Judge Wimberly Receives Adoption Honor

Knox County Circuit Court Judge Harold Wimberly Jr. received the Bill Williams Service Award for outstanding achievement in adoption services last week from the Department of Child Services (DCS). The award recognized his commitment, dedication and service to assisting the department in finding adoptive families for children in full guardianship of the state, the Knoxville Focus reports. Wimberly, a Knoxville native, has served on the bench for 39 years – first as a general sessions judge and then as a circuit court judge. DCS reports that he has overseen 584 adoptions, leading to 1,000 children being placed in homes.

Today's Opinions

Click on the category of your choice to view summaries of today’s opinions from that court, or other body. A link at the end of each case summary will let you download the full opinion in PDF format.

00 - TN Supreme Court
00 - TN Workers Comp Appeals
00 - TN Supreme Court - Rules
01 - TN Court of Appeals
06 - TN Court of Criminal Appeals
00 - TN Attorney General Opinions
00 - Judicial Ethics Opinions
00 - Formal Ethics Opinions - BPR
00 - TN Supreme Court - Disciplinary Orders









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TN Court of Appeals

IN RE: RICHARD SANFORD WHITE LIVING TRUST

Court: TN Court of Appeals

Attorneys:

Edward Thomas Autry, Memphis, Tennessee, for the appellant, Marjorie Claire Taylor.

Robert A. Cox, Memphis, Tennessee, for the appellees, Edward C. Hayward, III and Paul Myers.

Judge: PER CURIAM

Pursuant to the mandates of Rule 13(b) of the Tennessee Rules of Appellate Procedure, we reviewed the appellate record to determine if the Court has subject matter jurisdiction to hear this matter. After this review, it appeared to the Court that it does not have jurisdiction. Specifically, Appellant Marjorie Claire Taylor filed a Notice of Appeal of the trial court’s order of January 24, 2013, which transferred the entire probate court matter to the Federal District Court for the Western District of Tennessee, Western Division. The trial court’s order did not dismiss the probate court proceedings and there is no adjudication of the probate court matter.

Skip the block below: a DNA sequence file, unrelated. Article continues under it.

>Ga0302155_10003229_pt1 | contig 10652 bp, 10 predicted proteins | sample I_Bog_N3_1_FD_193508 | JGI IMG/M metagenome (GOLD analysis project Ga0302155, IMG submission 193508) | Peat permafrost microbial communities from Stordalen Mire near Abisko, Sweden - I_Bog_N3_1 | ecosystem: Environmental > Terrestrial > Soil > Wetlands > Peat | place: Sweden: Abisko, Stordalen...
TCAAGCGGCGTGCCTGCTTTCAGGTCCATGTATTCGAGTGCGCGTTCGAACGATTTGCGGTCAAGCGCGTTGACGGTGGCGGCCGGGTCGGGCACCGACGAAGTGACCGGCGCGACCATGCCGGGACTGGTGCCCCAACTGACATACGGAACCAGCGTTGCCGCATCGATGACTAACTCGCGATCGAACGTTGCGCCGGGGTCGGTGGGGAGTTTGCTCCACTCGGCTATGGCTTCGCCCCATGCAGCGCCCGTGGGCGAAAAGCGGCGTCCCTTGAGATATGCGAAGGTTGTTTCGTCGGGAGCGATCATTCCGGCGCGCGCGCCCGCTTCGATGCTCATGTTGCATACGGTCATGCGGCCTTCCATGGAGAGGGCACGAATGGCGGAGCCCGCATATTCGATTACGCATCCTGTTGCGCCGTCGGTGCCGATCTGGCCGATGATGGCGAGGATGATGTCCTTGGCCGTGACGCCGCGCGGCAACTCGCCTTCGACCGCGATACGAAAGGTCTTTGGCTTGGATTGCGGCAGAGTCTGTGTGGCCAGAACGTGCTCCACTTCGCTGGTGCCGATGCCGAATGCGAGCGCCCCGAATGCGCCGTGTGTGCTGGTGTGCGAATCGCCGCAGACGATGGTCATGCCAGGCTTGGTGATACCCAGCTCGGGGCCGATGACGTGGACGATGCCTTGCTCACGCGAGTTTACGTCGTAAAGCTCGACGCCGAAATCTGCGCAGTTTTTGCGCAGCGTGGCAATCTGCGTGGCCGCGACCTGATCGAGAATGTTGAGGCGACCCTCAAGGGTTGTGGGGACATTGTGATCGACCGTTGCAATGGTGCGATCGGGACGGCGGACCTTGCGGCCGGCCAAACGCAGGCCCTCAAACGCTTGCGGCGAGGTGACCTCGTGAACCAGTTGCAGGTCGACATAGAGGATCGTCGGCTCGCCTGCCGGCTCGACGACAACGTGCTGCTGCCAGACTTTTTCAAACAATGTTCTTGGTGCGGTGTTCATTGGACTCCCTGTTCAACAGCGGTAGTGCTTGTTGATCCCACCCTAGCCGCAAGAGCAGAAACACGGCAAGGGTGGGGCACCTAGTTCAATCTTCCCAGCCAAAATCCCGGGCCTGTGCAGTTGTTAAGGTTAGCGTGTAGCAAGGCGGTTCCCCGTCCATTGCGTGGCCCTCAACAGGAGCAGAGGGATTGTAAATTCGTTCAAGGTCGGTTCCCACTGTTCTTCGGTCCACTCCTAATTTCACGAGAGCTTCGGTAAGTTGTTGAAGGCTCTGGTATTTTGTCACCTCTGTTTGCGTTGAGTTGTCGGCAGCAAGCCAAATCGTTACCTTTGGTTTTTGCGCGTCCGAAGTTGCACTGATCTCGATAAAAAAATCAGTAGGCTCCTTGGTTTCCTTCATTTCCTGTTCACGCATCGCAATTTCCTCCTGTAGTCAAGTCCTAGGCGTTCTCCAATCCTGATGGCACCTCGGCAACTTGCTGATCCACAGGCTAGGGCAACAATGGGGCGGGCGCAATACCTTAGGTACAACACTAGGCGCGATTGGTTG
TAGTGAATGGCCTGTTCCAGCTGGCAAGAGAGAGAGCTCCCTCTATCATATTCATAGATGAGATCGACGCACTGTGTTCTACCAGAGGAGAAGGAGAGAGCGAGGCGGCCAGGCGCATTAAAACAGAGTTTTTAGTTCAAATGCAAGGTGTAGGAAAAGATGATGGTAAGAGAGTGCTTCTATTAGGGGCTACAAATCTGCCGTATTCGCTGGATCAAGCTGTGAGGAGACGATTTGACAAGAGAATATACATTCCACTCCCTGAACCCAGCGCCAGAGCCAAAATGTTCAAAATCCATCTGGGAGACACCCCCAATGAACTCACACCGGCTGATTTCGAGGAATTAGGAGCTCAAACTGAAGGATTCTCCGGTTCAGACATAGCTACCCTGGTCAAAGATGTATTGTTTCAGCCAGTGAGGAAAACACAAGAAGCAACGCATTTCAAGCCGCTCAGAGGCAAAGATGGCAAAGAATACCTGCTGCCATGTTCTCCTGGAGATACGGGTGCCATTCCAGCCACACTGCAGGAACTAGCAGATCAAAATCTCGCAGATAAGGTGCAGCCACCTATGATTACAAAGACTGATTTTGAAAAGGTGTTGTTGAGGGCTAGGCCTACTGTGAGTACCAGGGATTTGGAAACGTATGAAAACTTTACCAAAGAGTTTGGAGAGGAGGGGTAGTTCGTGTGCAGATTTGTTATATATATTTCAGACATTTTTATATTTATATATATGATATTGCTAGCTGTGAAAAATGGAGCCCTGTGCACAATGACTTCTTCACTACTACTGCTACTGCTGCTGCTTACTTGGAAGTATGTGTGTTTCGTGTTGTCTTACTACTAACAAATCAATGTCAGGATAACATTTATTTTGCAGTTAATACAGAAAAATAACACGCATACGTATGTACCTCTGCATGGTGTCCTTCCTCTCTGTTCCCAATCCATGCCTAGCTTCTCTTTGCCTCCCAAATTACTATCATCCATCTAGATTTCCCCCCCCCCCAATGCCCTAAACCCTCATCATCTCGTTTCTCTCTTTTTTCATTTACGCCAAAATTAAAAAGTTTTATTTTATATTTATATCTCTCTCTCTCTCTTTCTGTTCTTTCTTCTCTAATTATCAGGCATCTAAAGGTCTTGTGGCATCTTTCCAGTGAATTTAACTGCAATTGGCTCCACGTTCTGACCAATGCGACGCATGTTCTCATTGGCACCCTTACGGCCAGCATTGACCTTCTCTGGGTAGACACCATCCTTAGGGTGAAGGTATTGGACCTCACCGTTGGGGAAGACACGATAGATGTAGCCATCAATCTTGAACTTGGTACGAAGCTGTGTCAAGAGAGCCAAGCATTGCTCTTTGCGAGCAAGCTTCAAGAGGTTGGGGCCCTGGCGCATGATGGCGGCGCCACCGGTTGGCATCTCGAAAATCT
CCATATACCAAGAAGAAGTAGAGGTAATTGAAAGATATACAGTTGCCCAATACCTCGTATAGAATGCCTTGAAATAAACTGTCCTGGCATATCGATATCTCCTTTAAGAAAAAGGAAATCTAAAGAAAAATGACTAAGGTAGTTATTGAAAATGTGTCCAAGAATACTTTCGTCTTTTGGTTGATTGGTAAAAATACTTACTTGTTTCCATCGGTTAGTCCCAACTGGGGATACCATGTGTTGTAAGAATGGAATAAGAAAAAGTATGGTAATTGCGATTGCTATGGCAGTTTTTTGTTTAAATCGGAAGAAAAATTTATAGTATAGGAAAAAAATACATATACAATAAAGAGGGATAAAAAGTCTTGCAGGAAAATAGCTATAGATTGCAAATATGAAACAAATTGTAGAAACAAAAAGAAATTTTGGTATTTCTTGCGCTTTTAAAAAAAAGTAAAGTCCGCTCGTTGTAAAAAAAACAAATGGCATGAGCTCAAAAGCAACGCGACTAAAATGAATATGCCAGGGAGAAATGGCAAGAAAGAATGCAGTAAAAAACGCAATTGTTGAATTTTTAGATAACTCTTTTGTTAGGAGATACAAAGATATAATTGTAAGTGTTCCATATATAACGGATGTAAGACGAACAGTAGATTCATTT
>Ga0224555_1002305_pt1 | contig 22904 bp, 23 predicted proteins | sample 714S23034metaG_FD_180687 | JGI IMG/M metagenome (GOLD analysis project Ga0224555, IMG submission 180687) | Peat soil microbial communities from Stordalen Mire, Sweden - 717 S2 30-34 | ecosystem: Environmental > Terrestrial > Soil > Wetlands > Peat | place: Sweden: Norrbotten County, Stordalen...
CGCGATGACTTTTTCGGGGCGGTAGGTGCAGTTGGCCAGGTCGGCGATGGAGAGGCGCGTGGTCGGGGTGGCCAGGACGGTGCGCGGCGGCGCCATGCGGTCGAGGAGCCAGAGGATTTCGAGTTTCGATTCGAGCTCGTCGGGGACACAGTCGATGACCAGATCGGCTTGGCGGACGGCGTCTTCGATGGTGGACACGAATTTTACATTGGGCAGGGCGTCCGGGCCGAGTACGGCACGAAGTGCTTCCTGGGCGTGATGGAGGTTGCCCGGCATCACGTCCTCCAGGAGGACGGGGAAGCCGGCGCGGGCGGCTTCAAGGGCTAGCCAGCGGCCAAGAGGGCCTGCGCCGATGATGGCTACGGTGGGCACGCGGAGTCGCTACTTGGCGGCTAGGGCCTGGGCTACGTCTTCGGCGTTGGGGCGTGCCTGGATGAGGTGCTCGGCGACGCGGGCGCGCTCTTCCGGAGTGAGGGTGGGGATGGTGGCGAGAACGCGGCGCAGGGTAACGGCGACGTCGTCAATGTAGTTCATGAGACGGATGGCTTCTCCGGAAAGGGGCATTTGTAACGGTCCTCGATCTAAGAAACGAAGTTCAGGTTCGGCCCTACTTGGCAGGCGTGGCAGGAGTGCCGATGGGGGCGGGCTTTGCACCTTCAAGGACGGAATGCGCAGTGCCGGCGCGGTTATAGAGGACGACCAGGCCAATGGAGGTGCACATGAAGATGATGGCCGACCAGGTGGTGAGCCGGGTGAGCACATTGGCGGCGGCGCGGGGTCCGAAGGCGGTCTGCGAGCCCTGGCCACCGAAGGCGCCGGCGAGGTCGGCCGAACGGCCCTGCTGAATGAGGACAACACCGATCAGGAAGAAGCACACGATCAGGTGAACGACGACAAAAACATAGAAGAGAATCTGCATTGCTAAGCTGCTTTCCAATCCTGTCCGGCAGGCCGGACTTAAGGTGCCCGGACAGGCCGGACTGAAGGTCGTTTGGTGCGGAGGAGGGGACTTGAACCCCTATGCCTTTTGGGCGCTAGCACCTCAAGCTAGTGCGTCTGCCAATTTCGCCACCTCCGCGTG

TN Court of Criminal Appeals

ROKISHA ALDERSON v. STATE OF TENNESSEE

Court: TN Court of Criminal Appeals

Attorneys:

Chelsea Nicholson, Nashville, Tennessee, for the appellant, Rokisha Alderson.

Robert E. Cooper, Jr., Attorney General and Reporter; Benjamin A. Ball, Assistant Attorney General; Victor S. (Torry) Johnson, III, District Attorney General; and Jeff Preston Burks, Assistant District Attorney General, for the appellee, State of Tennessee.

Judge: TIPTON

The Petitioner, Rokisha Alderson, appeals the Davidson County Criminal Court’s denial of her petition for post-conviction relief from her 2008 convictions for two counts of felony murder and one count of attempted first degree murder and her effective sentence of life plus fifteen years. The Petitioner contends that the trial court erred by finding her petition was barred by the statute of limitations and by dismissing her petition. We affirm the judgment of the trial court.


STATE OF TENNESSEE v. DANIEL ADAM BARNES

Court: TN Court of Criminal Appeals

Attorneys:

William Bradley Lockert, III, District Public Defender; and Steve Stack, Assistant Public Defender, for the appellant, Daniel Adam Barnes.

Robert E. Cooper, Jr., Attorney General and Reporter; Meredith Devault, Assistant Attorney General; Dan Mitchum Alsobrooks, District Attorney General; and Brooke Orgain, Assistant District Attorney General, for the appellee, State of Tennessee.

Judge: WITT

The defendant, Daniel Adam Barnes, appeals from his Cheatham County Circuit Court bench conviction of Class A misdemeanor assault. On appeal, the defendant claims that his 11- month, 29-day sentence, all but 10 days of which was suspended, was erroneously imposed because he was not given the opportunity to be heard before the sentence was imposed. We affirm the judgment of the trial court.


STATE OF TENNESSEE v. JAMES MICHAEL FLINN

Court: TN Court of Criminal Appeals

Attorneys:

James Michael Flinn (on appeal), Wartburg, Tennessee, Pro Se; and J. Thomas Marshall, Jr. (at trial), District Public Defender, for the Defendant, James Michael Flinn.

Robert E. Cooper, Jr., Attorney General and Reporter; Renee W. Turner, Senior Counsel; David S. Clark, District Attorney General; and Sandra N.C. Donaghy, Assistant District Attorney General, for the appellee, State of Tennessee.

Judge: TIPTON